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Wednesday, August 28, 2013
First Pitch: Sori, Hal

By Wallace Matthews

Alfonso Soriano
Yankees fans should be thanking the heavens -- and Hal Steinbrenner -- for Alfonso Soriano.
TORONTO -- This is what a lot of New York Yankees fans should be saying today: Sorry, Hal Steinbrenner, for criticizing the decision to bring Alfonso Soriano to the Yankees at the trade deadline.

Because now, a little more than a month into his second go-round with the Yankees, Soriano doesn't just look like a bargain, he looks like a steal.

Soriano hit two home runs in the Yankees' 7-1 victory over the Toronto Blue Jays on Tuesday night, driving in four runs, reaching a personal milestone of 400 career home runs and, perhaps most incredibly, pulling even with Vernon Wells for the team lead in home runs by a righty, 11, despite the fact Wells has more than three times as many at-bats.

Most importantly, from the moment he became a Yankee, Soriano has added one more bat for an opposing team to fear in the Yankees' lineup, which is one more than they had before he got to New York. Up to then, the only hitter opposing teams truly feared was Robinson Cano. Now, there are threats from both sides of the plate in the middle of the Yankees' lineup, which makes late-game bullpen maneuvering that much more difficult.

Soriano
Soriano tagged two more big flies in the Yankees' demolition of the Blue Jays on Tuesday.
"Well, he's been great for us," Yankees manager Joe Girardi said. "He’s a big reason we’ve scored a lot more runs and we’ve won a lot more games. He’s a big part of it."

The effect hasn't shown up so much in the won-loss column -- the Yankees are 16-14 since Soriano came aboard on July 26 -- as on the scoreboard. In the 30 games Soriano has played for the Yankees, their previously anemic offense has scored in double figures three times, and their average runs per game has gone up to nearly 4.5 after loitering at 3.89 up to that point.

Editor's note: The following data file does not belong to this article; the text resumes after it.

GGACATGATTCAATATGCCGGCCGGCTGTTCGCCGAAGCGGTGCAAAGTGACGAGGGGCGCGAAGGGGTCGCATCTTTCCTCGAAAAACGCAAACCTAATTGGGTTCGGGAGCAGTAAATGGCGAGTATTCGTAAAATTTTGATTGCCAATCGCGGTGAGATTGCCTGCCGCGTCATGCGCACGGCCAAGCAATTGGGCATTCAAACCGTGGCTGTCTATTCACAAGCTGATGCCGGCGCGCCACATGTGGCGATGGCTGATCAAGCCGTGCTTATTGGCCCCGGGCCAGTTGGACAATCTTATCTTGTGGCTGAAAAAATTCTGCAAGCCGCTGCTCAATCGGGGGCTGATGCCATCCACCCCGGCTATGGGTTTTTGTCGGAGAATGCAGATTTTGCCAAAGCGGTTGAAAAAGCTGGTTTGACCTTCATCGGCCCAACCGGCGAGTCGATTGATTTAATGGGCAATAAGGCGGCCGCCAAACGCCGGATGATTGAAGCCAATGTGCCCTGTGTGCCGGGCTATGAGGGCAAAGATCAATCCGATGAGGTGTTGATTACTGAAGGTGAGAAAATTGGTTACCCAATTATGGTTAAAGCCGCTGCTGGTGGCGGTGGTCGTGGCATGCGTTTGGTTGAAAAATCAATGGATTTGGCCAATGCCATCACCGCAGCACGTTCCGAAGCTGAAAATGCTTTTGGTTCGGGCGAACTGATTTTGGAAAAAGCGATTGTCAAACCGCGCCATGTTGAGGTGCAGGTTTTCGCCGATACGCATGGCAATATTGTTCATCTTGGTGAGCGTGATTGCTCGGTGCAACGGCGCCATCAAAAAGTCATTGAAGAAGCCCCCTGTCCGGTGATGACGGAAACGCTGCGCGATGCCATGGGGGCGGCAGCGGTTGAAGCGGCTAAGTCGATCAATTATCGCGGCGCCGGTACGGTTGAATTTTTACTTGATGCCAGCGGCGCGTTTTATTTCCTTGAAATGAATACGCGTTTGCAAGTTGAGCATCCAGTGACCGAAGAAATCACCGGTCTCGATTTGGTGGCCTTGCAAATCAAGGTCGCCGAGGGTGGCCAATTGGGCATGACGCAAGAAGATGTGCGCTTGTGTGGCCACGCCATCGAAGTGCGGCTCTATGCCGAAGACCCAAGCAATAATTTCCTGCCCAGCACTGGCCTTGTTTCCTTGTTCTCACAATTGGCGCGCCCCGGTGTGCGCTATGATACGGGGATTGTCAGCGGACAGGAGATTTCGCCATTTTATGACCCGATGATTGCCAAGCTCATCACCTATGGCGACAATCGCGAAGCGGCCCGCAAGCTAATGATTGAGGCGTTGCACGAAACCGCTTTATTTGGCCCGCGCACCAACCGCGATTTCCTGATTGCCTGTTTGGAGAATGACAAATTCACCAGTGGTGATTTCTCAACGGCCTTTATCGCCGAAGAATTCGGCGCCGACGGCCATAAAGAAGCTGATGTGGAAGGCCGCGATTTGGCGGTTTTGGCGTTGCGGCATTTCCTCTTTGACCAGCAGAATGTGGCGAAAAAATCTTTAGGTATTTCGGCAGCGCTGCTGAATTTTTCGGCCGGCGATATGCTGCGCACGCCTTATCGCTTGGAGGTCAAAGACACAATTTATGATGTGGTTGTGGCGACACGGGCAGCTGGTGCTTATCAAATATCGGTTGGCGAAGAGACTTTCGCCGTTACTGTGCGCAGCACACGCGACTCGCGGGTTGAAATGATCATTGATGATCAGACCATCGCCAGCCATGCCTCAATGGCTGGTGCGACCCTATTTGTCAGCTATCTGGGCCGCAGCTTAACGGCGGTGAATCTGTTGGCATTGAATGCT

Certainly, Soriano is not the only reason; in the interim, Alex Rodriguez and Curtis Granderson have returned to the lineup as well. But it is hard to argue that the biggest jolt to the Yankees' offense hasn't been the injection of Soriano into the cleanup spot.

There's little doubt that Soriano came here with something to prove. He was considered washed-up and overpaid in Chicago, and the Cubs were only too happy to pawn off the rest of his eight-year, $136 million contract on anyone who would take it. Luckily for them, the Yankees were willing to eat some of it. They paid a piddling $1.8 million for his services through the end of this season, and will pick up $5 million of the $18 million he will be paid next season.

In return, the Yankees have gotten a legitimate right-handed home run threat, something they have lacked since Russell Martin and Andruw Jones departed and Mark Teixeira went down with a season-ending wrist injury.

"It’s great to me," Soriano said. "When I left here, I wasn’t sad, because it’s part of the game, but I thought that I had something to prove to myself, my teammates and the fans. I’m just playing my game. That’s what I like to do. Focus every day, try to get better and try to show the people that I can keep doing it."

"He's been impressive," said Andy Pettitte, the beneficiary of Soriano's production Tuesday night. "It's impressive what he's been doing since he's been with us. You knew he could hit. I've been impressed with how good he's been moving around in the outfield. How well he's playing out there. He's just doing a great job stealing bases for us. He's very aggressive on the basepaths. He looks like a young man out there, and I know he's not. Great pickup for us."

By now, I think we'd all have to agree.

Question: Has Soriano pleasantly surprised you with his power and his play in the outfield so far? Let us know in the comments section or via my Twitter feed, @ESPNNYYankees.

Up now: The rapid reaction from Tuesday night's 7-1 win, as well as a column on a rare night of good luck for the 2013 Yankees, and some postgame notes, including why Alex Rodriguez thought Eduardo Nunez had been shot.

On deck: Rubber game of this three-game series and the end of this six-game road trip. Yankees try to win the series behind Hiroki Kuroda (11-9, 2.71), facing RHP Todd Redmond (1-2, 4.44), first pitch at 7:07 p.m. Clubhouse opens at 3:37 p.m. and I'll have the lineups and the pregame scoop shortly thereafter. I'll also be doing a Yankees live chat at noon, so please join us if you can. And as always, thanks for reading.